Review: ‘Mr. Malcolm’s List’

A Talented Cast Can't Make Up A Pacing Issue In This Regency Film Adaption

In 2019, lifestyle entertainment website refinery29 released a Regency-set romantic short film. While it sounded like Jane Austen, it looked modern with a colorblind cast led by Gemma Chan, Freida Pinto, Oliver Jackson Cohen, and Sope Dirisu. This was before Bridgerton took quarantine by storm, yet it still resounded with audiences. 

Three years later, the feature-length version of that short, Mr. Malcom’s List, is sweeping its way into theaters in the hopes that a longer version can create the same impact as its predecessor. With some changes in the cast, this adaptation of Suzanne Allain’s 2009 book, follows Selina Dalton (Pinto) who has arrived in London to help her much wealthier friend Julia Thistlewaite (Zawe Ashton) enact revenge on a potential suitor. Mr. Malcolm (Dirisu) rejected the aging Thistlewaite after a disastrous date to the opera where he concluded that she didn’t meet the physical or intellectual requirements he had for a mate. It ended with her being ridiculed in the gossip sheets.

Despite much coordination from Julie and her cousin Lord Cassidy (Oliver Jackson-Cohen), Selina and Mr. Malcolm meet on their own and quickly form an attachment, throwing a wrench into Julia’s plans. In a series of misunderstandings and misgivings, Mr. Malcolm finally falls in love. 

Allain’s story, (she also wrote the script),  plays out much like you think it would. Director Emma Holly Jones gives standard Regency fair that we’ve seen before.  Both Pinto and Dirisu give pretty utilitarian performances as the leading characters. Theo James (who starred in the first season of Jane Austen’s Sanditon)  plays a supporting role as a potential suitor, giving “Regency Daddy” vibes the entire time. Ashley Park brilliantly pops up as an obnoxious and over eager cousin to Selina, providing some much needed laughs.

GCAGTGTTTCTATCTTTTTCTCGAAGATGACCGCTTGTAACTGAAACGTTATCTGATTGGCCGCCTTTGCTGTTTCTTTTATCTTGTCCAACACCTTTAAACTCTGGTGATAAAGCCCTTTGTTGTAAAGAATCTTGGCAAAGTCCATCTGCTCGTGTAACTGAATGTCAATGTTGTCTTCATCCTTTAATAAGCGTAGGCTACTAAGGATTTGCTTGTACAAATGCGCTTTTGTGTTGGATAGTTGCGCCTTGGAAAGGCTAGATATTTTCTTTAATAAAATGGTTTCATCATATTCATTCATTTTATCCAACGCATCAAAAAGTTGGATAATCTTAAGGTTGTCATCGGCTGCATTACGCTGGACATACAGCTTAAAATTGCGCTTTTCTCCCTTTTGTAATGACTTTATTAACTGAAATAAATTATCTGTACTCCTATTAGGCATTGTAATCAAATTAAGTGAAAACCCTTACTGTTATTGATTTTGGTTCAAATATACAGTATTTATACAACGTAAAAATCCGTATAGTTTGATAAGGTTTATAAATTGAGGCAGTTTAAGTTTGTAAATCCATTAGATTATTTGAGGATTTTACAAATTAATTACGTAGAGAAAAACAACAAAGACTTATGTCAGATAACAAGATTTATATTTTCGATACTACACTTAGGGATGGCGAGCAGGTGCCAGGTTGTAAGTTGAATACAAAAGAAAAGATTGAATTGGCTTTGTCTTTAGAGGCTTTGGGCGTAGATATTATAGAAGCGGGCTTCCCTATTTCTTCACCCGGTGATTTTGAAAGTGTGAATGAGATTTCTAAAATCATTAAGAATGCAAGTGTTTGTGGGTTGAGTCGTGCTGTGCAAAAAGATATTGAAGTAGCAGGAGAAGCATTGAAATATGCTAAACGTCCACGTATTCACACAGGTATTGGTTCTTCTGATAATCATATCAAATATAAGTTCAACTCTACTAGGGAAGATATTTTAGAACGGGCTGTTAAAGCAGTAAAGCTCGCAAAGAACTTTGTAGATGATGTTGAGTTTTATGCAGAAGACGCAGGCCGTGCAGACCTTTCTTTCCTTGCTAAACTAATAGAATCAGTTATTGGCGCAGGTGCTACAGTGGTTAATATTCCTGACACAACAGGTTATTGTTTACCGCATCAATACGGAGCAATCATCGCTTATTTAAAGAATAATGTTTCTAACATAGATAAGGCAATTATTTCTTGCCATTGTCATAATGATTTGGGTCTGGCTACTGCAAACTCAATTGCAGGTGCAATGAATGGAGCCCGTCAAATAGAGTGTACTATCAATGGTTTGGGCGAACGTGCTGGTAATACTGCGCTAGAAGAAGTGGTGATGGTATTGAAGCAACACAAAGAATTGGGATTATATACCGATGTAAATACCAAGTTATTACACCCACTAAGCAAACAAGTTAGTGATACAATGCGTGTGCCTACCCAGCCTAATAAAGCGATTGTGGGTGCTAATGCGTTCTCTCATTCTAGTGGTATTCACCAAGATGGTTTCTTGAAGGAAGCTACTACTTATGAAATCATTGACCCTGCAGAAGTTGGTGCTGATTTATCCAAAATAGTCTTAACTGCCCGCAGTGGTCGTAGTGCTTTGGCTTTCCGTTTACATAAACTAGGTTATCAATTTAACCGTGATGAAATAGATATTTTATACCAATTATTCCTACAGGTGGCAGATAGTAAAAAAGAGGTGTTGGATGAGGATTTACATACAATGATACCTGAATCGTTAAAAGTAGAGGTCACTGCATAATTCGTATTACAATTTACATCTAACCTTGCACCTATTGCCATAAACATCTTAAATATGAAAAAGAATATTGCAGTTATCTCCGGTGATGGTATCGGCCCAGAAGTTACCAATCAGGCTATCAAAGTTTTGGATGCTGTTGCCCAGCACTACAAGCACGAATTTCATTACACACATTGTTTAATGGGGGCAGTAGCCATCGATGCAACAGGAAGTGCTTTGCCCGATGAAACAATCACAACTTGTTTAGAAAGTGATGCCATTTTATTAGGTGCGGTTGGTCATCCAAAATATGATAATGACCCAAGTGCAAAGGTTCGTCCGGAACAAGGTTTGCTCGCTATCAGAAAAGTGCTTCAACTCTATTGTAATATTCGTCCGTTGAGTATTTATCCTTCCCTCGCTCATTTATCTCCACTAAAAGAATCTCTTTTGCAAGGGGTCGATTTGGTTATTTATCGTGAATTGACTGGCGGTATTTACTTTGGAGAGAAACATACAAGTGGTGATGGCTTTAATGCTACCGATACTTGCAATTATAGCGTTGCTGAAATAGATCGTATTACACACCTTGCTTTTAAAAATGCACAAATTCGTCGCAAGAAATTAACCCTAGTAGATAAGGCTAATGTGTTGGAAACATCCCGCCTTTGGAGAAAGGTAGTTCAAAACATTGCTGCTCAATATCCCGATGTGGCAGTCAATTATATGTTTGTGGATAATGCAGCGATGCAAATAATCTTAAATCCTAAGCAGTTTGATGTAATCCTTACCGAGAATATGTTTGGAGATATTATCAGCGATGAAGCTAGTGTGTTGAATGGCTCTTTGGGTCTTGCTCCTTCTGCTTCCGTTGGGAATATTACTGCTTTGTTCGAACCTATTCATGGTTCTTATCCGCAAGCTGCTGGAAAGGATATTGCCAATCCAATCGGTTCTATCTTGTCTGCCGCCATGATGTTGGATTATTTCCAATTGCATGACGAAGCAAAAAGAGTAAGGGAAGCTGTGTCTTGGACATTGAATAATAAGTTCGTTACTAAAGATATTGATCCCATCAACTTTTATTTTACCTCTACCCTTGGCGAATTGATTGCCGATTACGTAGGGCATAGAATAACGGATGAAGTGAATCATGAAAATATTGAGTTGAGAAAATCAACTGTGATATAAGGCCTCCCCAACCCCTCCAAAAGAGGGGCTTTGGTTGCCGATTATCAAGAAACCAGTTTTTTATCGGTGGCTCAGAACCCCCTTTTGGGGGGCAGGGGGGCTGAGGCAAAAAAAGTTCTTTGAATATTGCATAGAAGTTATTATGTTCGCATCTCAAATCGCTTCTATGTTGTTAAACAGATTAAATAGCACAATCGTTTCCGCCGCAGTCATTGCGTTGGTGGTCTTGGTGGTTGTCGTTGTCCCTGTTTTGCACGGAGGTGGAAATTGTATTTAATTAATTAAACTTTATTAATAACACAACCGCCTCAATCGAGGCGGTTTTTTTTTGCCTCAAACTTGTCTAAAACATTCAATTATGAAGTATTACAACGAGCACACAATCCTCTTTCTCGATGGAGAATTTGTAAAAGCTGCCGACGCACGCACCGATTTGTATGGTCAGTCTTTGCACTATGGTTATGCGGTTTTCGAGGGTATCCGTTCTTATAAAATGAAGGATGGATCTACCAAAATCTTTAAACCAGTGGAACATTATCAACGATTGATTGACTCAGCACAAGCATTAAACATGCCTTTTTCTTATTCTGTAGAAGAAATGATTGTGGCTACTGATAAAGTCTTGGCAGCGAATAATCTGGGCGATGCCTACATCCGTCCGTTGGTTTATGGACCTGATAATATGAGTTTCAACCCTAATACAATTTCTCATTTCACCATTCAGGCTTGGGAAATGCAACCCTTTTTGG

The best part about Jane Austen’s work is that amid the romance, she always pointed out something about society. Whether it was the difference between genders or classism, she was always commenting on something. Maybe it’s an unfair comparison to make considering most Regency-set media we receive now has Austen’s name on it, but Mr. Malcolm’s List is nothing more than a mostly well-acted and thought-out romantic comedy. There’s absolutely nothing wrong with that. Conversely, there are about 45 minutes where nothing seems to happen.  As the film goes on, the laughs become more sparse. It sometimes feels like we are only watching beautiful people run around London in funny dresses and hats for close to two hours. 

Unlike Bridgerton, which claimed color-blind casting and then briefly addressed race in season 1, Mr. Malcolm’s List really doesn’t mention its actors’ races at all. It’s refreshing to see a love story starring a South Asian woman and a man of African descent in beautiful and expensive clothing waltzing around a ballroom and private gardens. I just wish the film was more exciting and less predictable.

Mr. Malcolm’s List is in theaters now.

'Mr. Malcolm's List'
Cortland Jacoby
A D.C area native, Cortland has been interested in media since birth. Taking film classes in high school and watching the classics with family instilled a love of film in Cortland’s formative years. Before graduating with a degree in English and minoring in Film Study from Elizabethtown College in Pennsylvania, Cortland ran the college’s radio station, where she frequently reviewed films on air. She then wrote for another D.C area publication before landing at Punch Drunk Critics. Aside from writing and interviewing, she enjoys podcasts, knitting, and talking about representation in media.
review-mr-malcolms-list'Mr. Malcolm's List' stays true the already established Regency cannon and struggles to find anything new to say.